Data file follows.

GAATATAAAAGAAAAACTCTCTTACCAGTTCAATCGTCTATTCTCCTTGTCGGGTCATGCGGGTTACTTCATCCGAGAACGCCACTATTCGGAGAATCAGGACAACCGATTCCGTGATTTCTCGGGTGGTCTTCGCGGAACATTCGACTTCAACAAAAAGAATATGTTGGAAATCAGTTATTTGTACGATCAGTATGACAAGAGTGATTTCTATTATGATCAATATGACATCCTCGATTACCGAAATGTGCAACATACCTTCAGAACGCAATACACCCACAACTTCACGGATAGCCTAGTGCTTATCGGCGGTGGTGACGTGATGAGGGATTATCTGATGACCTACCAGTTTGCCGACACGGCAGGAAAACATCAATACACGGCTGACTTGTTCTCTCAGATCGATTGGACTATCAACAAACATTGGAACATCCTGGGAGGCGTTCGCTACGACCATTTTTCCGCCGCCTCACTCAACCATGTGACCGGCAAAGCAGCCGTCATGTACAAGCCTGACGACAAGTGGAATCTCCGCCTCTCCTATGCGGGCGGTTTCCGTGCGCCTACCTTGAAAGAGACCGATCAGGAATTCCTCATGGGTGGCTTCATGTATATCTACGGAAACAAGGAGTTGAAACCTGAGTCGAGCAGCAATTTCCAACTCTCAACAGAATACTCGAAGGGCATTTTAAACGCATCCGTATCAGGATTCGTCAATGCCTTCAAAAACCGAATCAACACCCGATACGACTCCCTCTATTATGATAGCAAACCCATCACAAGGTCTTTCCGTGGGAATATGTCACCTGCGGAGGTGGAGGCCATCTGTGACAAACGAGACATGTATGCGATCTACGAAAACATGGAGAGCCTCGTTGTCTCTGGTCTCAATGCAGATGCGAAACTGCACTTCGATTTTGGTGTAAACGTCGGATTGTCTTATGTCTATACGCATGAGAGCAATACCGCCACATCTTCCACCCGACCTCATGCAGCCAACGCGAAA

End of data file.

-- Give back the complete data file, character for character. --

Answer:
GAATATAAAAGAAAAACTCTCTTACCAGTTCAATCGTCTATTCTCCTTGTCGGGTCATGCGGGTTACTTCATCCGAGAACGCCACTATTCGGAGAATCAGGACAACCGATTCCGTGATTTCTCGGGTGGTCTTCGCGGAACATTCGACTTCAACAAAAAGAATATGTTGGAAATCAGTTATTTGTACGATCAGTATGACAAGAGTGATTTCTATTATGATCAATATGACATCCTCGATTACCGAAATGTGCAACATACCTTCAGAACGCAATACACCCACAACTTCACGGATAGCCTAGTGCTTATCGGCGGTGGTGACGTGATGAGGGATTATCTGATGACCTACCAGTTTGCCGACACGGCAGGAAAACATCAATACACGGCTGACTTGTTCTCTCAGATCGATTGGACTATCAACAAACATTGGAACATCCTGGGAGGCGTTCGCTACGACCATTTTTCCGCCGCCTCACTCAACCATGTGACCGGCAAAGCAGCCGTCATGTACAAGCCTGACGACAAGTGGAATCTCCGCCTCTCCTATGCGGGCGGTTTCCGTGCGCCTACCTTGAAAGAGACCGATCAGGAATTCCTCATGGGTGGCTTCATGTATATCTACGGAAACAAGGAGTTGAAACCTGAGTCGAGCAGCAATTTCCAACTCTCAACAGAATACTCGAAGGGCATTTTAAACGCATCCGTATCAGGATTCGTCAATGCCTTCAAAAACCGAATCAACACCCGATACGACTCCCTCTATTATGATAGCAAACCCATCACAAGGTCTTTCCGTGGGAATATGTCACCTGCGGAGGTGGAGGCCATCTGTGACAAACGAGACATGTATGCGATCTACGAAAACATGGAGAGCCTCGTTGTCTCTGGTCTCAATGCAGATGCGAAACTGCACTTCGATTTTGGTGTAAACGTCGGATTGTCTTATGTCTATACGCATGAGAGCAATACCGCCACATCTTCCACCCGACCTCATGCAGCCAACGCGAAA